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Shimmer

January 19, 2012

by Kathleen Hellen

Between interstices of sunlight through the cross
beams, the silent-stricken trees: a gallows for a swing
I was so young—

my Sunday shoes
my pretty dress really shadows leaning in
to see the algae silky green in the bucket made of tin
Mud and scum of damselflies
and Thee:
Bottom feeder

Arc of your forbearance bent so far, the shape enjoined
the question mark. Enjoined
the hammer

to the nail driven through
to forgiveness
if it was

forgiveness. We gambled we were gods
The rise and fall of rivers at our feet. Parting
these as seas, piercing flesh
stripping garments
of the skin. Pearls

tumbled. A sac of roe for our betrayal
A rosary of shimmer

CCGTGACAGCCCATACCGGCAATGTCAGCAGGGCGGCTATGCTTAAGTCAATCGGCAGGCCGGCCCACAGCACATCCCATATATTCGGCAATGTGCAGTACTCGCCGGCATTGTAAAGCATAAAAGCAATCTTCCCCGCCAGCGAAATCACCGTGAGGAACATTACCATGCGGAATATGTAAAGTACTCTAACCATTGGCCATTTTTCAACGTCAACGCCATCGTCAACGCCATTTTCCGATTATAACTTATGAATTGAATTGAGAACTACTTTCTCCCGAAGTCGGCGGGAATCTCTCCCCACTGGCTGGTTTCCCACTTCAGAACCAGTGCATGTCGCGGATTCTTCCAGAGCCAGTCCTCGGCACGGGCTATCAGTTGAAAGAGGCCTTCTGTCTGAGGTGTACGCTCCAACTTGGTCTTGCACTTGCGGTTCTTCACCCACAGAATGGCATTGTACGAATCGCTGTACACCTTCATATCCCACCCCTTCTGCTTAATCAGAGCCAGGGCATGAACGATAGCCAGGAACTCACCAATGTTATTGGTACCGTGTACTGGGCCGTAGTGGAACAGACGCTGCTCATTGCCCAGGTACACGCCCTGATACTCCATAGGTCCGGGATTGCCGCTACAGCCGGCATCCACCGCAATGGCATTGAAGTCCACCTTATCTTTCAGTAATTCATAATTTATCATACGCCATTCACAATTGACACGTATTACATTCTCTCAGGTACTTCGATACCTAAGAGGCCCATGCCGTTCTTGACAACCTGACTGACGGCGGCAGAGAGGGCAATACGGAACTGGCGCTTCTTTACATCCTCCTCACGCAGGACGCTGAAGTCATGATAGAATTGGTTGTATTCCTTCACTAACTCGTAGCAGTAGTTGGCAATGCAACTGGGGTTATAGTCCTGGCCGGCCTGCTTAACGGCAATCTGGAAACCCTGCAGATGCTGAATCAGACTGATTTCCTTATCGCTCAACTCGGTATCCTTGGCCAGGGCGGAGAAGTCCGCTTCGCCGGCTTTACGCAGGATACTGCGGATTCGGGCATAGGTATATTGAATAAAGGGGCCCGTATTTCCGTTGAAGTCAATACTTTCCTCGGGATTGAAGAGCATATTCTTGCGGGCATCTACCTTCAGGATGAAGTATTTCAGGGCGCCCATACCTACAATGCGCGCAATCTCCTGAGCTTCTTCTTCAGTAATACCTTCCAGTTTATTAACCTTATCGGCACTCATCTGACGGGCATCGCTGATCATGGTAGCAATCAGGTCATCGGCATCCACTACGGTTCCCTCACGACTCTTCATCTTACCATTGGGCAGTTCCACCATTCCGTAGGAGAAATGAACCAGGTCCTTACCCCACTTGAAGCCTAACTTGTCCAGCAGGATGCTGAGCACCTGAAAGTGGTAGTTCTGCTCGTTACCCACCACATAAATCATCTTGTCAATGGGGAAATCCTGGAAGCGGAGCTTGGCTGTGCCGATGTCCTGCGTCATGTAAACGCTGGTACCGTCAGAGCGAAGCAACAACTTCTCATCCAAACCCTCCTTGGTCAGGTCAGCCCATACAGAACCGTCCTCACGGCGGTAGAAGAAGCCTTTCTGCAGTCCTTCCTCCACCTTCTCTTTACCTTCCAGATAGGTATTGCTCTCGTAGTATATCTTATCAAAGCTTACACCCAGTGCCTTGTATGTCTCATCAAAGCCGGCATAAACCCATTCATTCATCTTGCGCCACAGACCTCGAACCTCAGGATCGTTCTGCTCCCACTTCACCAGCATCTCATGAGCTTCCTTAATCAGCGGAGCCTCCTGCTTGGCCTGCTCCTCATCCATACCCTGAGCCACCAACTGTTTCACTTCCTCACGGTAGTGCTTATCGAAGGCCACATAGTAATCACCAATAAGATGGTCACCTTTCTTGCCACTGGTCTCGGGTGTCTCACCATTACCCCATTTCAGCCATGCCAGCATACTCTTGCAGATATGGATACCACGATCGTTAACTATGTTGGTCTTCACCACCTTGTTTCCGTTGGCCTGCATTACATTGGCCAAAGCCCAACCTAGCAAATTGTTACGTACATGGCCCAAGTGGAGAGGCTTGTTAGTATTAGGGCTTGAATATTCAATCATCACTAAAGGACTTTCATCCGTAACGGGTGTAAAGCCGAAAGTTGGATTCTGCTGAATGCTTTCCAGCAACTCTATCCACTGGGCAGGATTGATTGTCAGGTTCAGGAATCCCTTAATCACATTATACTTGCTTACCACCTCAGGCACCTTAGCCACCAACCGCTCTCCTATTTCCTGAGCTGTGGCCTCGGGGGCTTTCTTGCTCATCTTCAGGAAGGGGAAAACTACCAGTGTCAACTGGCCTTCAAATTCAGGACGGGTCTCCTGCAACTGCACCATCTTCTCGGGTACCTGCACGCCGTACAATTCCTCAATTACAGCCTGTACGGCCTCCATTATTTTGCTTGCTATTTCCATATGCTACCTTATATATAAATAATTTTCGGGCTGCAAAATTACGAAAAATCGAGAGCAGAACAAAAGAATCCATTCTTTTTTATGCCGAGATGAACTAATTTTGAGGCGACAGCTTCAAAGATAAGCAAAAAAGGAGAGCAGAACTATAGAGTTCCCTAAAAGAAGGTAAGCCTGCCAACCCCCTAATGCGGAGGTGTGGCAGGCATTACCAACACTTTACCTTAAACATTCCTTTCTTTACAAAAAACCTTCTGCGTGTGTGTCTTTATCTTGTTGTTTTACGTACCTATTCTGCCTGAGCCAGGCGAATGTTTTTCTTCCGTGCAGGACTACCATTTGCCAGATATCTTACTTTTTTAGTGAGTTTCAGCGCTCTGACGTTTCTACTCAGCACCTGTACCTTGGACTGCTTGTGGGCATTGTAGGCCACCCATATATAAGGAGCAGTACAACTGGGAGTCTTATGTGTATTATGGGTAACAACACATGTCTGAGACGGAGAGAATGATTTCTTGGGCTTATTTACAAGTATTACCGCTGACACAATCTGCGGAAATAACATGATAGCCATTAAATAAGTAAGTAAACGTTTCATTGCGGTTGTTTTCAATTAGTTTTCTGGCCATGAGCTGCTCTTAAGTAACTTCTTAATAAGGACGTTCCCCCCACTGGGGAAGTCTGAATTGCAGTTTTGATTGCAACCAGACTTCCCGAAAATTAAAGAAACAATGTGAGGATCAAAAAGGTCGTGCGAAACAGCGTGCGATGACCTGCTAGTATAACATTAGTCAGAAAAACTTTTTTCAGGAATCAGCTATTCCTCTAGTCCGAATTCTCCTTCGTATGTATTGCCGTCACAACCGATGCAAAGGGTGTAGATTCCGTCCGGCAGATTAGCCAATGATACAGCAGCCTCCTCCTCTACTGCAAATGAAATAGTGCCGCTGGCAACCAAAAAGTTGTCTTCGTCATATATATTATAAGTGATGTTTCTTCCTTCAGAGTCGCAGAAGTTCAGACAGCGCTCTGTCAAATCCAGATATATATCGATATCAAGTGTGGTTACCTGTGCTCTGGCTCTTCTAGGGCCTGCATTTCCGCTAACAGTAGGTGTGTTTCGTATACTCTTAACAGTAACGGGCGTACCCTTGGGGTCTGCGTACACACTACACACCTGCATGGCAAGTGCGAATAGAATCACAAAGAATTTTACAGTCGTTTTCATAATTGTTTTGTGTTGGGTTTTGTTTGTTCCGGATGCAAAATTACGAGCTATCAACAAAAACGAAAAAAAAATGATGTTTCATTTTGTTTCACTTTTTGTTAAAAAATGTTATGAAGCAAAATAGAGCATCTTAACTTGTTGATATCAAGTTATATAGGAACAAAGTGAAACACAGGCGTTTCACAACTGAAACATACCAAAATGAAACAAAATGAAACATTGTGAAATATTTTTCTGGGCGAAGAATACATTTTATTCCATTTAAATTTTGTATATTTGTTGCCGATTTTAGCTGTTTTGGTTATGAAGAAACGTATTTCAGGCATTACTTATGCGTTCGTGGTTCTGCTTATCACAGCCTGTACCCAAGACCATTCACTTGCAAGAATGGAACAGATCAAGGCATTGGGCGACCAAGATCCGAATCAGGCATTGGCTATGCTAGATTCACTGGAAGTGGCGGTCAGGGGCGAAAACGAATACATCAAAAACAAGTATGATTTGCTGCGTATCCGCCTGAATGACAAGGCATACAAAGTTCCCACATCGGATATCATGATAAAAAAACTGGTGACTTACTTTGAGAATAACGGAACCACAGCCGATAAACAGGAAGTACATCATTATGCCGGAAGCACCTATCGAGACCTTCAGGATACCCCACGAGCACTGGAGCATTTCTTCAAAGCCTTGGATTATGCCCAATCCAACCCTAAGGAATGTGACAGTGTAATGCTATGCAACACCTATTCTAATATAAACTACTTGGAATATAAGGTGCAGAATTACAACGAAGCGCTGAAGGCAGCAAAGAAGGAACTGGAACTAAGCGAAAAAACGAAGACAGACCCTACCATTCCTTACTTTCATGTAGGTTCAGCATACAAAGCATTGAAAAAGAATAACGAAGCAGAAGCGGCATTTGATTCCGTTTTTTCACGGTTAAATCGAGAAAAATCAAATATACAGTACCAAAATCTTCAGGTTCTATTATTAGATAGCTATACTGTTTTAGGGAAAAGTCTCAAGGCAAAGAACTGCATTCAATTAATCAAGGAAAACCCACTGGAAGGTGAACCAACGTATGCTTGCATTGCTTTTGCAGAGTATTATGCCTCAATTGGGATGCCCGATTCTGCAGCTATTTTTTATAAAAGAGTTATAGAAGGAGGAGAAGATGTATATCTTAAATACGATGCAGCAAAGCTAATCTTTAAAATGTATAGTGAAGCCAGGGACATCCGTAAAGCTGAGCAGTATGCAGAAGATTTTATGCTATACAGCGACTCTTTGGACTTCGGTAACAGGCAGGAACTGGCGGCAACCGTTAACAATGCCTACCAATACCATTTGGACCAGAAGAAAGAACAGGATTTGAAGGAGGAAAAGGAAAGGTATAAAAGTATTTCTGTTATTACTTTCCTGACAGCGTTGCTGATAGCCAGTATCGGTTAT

Did I dream the barbels quivered?
Did I pull from air the wine in clusters? Eat
of this, one grape. Another


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Kathleen Hellen is the author of The Girl Who Loved Mothra (Finishing Line Press, 2010). Her work has appeared in Barrow Street, Cimarron Review, the Cortland Review, The Evansville Review and the Hollins Critic, among others, and on WYPR’s “The Signal.” Awards include the Washington Square Review, James Still and Thomas Merton poetry prizes. She is senior editor for The Baltimore Review.

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